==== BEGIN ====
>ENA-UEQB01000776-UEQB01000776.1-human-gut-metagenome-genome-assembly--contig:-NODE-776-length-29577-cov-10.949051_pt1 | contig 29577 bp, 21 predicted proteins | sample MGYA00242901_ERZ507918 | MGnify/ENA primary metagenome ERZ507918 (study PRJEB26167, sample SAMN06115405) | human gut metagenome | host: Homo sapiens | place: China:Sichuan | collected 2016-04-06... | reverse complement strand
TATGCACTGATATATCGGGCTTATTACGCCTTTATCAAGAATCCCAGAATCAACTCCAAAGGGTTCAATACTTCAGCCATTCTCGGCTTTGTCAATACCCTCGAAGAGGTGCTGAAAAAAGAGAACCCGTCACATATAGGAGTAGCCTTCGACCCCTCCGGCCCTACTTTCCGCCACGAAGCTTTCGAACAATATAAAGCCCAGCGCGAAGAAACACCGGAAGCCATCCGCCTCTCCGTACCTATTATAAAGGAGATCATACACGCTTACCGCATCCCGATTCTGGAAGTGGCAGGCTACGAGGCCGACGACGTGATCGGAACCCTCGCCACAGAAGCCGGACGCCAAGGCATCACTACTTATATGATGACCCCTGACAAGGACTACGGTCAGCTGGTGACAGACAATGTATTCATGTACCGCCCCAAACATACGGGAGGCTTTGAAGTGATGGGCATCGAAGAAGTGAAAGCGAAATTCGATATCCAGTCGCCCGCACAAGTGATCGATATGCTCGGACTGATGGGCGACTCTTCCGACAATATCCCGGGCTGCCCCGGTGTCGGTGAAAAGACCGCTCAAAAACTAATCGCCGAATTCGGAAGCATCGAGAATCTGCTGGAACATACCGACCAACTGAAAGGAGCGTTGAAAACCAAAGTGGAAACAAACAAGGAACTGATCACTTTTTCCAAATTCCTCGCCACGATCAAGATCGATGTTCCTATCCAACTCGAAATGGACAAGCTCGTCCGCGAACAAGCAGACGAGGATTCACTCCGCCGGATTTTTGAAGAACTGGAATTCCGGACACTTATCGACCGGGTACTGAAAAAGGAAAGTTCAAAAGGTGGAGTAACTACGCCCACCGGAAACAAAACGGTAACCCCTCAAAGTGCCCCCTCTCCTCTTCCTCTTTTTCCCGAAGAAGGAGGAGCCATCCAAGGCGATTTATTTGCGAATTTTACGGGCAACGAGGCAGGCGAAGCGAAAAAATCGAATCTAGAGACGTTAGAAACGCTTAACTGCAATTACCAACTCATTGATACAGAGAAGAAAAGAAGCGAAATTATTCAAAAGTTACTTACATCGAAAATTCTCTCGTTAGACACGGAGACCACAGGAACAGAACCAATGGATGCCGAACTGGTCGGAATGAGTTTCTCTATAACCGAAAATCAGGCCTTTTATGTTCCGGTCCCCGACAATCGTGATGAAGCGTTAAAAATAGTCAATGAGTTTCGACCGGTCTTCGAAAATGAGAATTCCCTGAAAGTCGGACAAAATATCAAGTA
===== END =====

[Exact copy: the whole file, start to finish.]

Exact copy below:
>ENA-UEQB01000776-UEQB01000776.1-human-gut-metagenome-genome-assembly--contig:-NODE-776-length-29577-cov-10.949051_pt1 | contig 29577 bp, 21 predicted proteins | sample MGYA00242901_ERZ507918 | MGnify/ENA primary metagenome ERZ507918 (study PRJEB26167, sample SAMN06115405) | human gut metagenome | host: Homo sapiens | place: China:Sichuan | collected 2016-04-06... | reverse complement strand
TATGCACTGATATATCGGGCTTATTACGCCTTTATCAAGAATCCCAGAATCAACTCCAAAGGGTTCAATACTTCAGCCATTCTCGGCTTTGTCAATACCCTCGAAGAGGTGCTGAAAAAAGAGAACCCGTCACATATAGGAGTAGCCTTCGACCCCTCCGGCCCTACTTTCCGCCACGAAGCTTTCGAACAATATAAAGCCCAGCGCGAAGAAACACCGGAAGCCATCCGCCTCTCCGTACCTATTATAAAGGAGATCATACACGCTTACCGCATCCCGATTCTGGAAGTGGCAGGCTACGAGGCCGACGACGTGATCGGAACCCTCGCCACAGAAGCCGGACGCCAAGGCATCACTACTTATATGATGACCCCTGACAAGGACTACGGTCAGCTGGTGACAGACAATGTATTCATGTACCGCCCCAAACATACGGGAGGCTTTGAAGTGATGGGCATCGAAGAAGTGAAAGCGAAATTCGATATCCAGTCGCCCGCACAAGTGATCGATATGCTCGGACTGATGGGCGACTCTTCCGACAATATCCCGGGCTGCCCCGGTGTCGGTGAAAAGACCGCTCAAAAACTAATCGCCGAATTCGGAAGCATCGAGAATCTGCTGGAACATACCGACCAACTGAAAGGAGCGTTGAAAACCAAAGTGGAAACAAACAAGGAACTGATCACTTTTTCCAAATTCCTCGCCACGATCAAGATCGATGTTCCTATCCAACTCGAAATGGACAAGCTCGTCCGCGAACAAGCAGACGAGGATTCACTCCGCCGGATTTTTGAAGAACTGGAATTCCGGACACTTATCGACCGGGTACTGAAAAAGGAAAGTTCAAAAGGTGGAGTAACTACGCCCACCGGAAACAAAACGGTAACCCCTCAAAGTGCCCCCTCTCCTCTTCCTCTTTTTCCCGAAGAAGGAGGAGCCATCCAAGGCGATTTATTTGCGAATTTTACGGGCAACGAGGCAGGCGAAGCGAAAAAATCGAATCTAGAGACGTTAGAAACGCTTAACTGCAATTACCAACTCATTGATACAGAGAAGAAAAGAAGCGAAATTATTCAAAAGTTACTTACATCGAAAATTCTCTCGTTAGACACGGAGACCACAGGAACAGAACCAATGGATGCCGAACTGGTCGGAATGAGTTTCTCTATAACCGAAAATCAGGCCTTTTATGTTCCGGTCCCCGACAATCGTGATGAAGCGTTAAAAATAGTCAATGAGTTTCGACCGGTCTTCGAAAATGAGAATTCCCTGAAAGTCGGACAAAATATCAAGTA